23 September 2012

A Model of Christian Charity in the Classroom

This semester in the US to 1877 class that I am teaching, I have been utilizing a variety of primary sources to give students a better understanding of the way the world worked in the early days of European settlement in the Americas. Prior to last week, I've had students look at Richard Hakluyt's "Discourse on Western Planting," some of the diary of Christopher Columbus, and some of John Smith's diary from the early days of Jamestown.

This past week, I utilized an excerpt from John Winthrop's "Model of Christian Charity," a sermon that he utilized before the Puritans disembarked in what would become Massachusetts Bay Colony. Many people, among them Ronald Reagan, have utilized the sermon as the beginning of the idea of American exceptionalism. This is the first use in the British colonies of the phraseology of a "city upon a hill." This was one of the sections that I used in class.

John Winthrop, via Wikimedia Commons

Perry Miller pointed out that this "Errand into the Wilderness" was very much intended to shed the light to Europe as to what a proper Christian commonwealth (note the term commonwealth--it was used extensively at the time) should look like. Winthrop's sermon pointed out the importance of a covenant between both the community and God and the community and each other. One of the important thoughts about the community is found in the following statement: "Lastly, when there is no other means whereby our Christian brother may be relieved in his distress, we must help him beyond our ability rather than tempt God in putting him upon help by miraculous or extraordinary means. This duty of mercy is exercised in the kinds: giving, lending and forgiving (of a debt)." It is important to remember that this was in the idea of church AND state helping, because they were so interconnected at the time.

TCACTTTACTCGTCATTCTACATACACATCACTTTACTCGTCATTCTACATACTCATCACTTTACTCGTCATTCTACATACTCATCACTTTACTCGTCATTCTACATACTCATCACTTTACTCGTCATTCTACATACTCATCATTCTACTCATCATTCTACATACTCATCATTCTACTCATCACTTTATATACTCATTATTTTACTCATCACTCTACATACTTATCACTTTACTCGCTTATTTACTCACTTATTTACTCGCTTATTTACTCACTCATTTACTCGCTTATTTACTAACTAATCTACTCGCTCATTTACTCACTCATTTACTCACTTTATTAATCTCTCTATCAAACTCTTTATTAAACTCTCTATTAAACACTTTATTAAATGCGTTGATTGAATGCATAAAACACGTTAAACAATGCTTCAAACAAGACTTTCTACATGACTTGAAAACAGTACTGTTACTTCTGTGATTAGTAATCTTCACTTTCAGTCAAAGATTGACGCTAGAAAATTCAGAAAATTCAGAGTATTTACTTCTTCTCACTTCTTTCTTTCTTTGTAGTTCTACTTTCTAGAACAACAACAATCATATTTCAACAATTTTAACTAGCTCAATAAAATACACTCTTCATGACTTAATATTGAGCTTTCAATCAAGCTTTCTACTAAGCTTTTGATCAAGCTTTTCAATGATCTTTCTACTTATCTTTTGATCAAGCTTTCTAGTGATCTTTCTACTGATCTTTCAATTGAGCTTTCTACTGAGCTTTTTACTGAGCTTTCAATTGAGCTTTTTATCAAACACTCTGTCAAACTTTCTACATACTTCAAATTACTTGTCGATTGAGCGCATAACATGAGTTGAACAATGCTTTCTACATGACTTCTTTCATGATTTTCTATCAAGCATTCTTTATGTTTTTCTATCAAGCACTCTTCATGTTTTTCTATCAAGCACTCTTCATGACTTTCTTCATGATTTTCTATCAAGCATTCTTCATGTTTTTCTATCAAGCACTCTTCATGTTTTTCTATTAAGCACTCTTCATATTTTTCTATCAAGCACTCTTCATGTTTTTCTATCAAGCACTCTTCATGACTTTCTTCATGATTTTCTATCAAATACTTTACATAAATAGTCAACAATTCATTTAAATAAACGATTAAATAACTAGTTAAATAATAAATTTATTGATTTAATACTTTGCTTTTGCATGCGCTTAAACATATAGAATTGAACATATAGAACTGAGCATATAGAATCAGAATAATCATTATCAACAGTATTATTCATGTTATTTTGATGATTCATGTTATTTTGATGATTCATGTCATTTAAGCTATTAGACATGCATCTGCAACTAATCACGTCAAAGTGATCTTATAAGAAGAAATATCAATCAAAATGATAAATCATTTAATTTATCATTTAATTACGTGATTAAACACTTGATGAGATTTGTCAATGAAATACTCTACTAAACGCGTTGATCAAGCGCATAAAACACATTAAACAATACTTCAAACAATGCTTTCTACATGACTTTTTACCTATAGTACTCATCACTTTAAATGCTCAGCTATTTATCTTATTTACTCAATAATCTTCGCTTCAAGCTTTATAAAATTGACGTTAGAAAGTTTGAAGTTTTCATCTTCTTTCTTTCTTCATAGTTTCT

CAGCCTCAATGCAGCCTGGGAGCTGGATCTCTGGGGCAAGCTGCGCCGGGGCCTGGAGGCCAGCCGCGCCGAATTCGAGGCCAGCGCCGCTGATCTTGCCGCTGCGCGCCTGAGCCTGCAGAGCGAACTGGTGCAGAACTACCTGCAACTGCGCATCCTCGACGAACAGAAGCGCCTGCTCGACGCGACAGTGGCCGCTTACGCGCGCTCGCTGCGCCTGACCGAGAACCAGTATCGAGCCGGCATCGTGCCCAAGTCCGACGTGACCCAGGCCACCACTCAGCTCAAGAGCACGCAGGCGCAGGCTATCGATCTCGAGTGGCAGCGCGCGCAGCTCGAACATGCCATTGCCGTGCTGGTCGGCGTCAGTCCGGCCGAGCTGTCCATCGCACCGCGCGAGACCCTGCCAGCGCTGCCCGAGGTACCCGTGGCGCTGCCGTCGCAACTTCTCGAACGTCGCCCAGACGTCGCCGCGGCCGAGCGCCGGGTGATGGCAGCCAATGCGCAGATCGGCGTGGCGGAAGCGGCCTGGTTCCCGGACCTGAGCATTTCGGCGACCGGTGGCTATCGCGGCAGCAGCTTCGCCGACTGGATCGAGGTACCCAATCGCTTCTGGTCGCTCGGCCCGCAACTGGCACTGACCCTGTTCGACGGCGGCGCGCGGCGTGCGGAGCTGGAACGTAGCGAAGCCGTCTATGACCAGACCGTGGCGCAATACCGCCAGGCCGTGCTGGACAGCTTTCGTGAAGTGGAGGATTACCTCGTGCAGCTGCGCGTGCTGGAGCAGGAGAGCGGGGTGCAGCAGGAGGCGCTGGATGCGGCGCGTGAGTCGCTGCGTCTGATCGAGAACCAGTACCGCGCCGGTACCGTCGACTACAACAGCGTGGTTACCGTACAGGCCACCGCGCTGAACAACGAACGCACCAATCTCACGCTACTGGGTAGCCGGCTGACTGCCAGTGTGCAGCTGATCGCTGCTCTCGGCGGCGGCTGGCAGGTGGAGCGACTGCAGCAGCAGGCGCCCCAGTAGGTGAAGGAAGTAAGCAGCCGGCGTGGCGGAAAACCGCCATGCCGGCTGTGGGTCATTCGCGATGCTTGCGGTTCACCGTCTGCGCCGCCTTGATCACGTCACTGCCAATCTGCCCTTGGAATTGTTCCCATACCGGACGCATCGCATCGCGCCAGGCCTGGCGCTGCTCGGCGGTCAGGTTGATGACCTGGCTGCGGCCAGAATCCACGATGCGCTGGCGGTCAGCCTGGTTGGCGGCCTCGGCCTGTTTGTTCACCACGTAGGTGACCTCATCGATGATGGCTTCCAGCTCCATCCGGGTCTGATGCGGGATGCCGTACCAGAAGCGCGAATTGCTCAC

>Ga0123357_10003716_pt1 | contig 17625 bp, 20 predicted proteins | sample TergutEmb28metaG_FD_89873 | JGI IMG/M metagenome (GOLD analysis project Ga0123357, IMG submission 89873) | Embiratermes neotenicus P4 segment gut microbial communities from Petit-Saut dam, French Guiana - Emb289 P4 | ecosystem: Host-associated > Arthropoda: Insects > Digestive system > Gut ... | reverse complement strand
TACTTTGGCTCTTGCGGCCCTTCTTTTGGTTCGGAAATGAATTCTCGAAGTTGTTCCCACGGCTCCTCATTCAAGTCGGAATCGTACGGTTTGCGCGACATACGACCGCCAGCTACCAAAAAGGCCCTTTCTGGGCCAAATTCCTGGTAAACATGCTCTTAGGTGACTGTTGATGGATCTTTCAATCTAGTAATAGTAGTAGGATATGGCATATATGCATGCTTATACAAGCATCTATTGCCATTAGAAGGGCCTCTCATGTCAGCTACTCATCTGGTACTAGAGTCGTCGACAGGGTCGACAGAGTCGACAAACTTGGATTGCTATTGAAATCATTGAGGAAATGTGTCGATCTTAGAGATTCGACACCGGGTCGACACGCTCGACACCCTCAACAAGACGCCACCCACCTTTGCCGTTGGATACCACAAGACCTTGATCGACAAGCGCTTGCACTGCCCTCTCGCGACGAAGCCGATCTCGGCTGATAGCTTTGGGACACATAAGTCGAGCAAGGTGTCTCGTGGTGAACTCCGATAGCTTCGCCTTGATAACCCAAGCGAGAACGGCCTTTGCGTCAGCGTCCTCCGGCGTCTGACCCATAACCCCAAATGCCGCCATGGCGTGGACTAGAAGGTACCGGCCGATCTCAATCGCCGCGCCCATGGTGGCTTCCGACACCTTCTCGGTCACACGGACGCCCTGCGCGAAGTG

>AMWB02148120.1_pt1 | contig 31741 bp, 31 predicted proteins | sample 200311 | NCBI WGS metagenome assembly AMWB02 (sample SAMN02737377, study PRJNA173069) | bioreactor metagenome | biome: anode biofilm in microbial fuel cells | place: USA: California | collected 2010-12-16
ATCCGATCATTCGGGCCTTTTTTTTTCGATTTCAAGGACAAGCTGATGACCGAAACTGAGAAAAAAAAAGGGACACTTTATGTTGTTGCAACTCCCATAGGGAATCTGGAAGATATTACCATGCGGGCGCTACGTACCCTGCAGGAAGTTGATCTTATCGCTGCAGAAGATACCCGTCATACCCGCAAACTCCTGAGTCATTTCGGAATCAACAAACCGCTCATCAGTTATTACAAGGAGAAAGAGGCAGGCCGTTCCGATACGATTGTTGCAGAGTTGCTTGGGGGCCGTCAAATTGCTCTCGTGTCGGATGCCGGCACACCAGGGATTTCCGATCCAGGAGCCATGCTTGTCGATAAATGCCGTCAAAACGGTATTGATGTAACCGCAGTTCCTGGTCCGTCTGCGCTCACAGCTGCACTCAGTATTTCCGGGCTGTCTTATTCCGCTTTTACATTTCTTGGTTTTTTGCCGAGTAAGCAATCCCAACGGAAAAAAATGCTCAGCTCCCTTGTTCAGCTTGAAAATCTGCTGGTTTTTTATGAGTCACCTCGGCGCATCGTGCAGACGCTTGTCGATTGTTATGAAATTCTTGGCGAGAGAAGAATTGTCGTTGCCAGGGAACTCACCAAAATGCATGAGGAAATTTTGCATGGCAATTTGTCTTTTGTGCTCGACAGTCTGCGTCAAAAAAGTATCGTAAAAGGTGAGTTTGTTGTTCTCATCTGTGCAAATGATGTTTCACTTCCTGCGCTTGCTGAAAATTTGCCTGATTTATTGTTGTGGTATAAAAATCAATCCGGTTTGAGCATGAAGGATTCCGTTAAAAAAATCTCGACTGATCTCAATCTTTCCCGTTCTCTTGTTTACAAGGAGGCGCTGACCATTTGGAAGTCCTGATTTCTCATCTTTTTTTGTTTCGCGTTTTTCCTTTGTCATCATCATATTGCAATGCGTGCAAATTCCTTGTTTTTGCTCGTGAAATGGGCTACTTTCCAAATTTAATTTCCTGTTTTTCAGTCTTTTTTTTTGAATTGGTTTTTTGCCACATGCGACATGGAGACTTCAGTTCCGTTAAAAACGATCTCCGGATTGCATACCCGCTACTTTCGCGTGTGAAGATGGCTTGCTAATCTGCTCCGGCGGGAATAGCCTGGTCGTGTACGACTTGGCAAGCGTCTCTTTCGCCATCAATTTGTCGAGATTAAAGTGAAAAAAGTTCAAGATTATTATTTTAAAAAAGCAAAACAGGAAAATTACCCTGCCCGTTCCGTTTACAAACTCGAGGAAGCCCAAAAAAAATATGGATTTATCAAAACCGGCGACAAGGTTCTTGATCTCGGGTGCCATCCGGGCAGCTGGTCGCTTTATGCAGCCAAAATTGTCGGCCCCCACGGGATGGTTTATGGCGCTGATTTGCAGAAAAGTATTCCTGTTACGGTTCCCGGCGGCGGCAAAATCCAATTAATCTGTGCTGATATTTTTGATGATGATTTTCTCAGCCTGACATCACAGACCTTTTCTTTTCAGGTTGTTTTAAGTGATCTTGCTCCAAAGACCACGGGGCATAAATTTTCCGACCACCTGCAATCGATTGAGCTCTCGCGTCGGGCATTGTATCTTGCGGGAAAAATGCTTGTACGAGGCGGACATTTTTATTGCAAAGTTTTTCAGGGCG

The early Puritans get a bad rap for being grubby materialists by some historians, especially those of the Marxist variety. The ideal represented in this sermon was never completely achieved--note the jeremiads of the next generation--but the idea nonetheless shows that there was an ideal of looking out for the good of those in the community, even if it did not benefit an individual. The Puritans were frequently among the leading merchants of the day and they continued this activity in the New World, but this primary source contrasts the popular conception and reality of much of American history, even of that which occurred just a few years earlier in Virginia.

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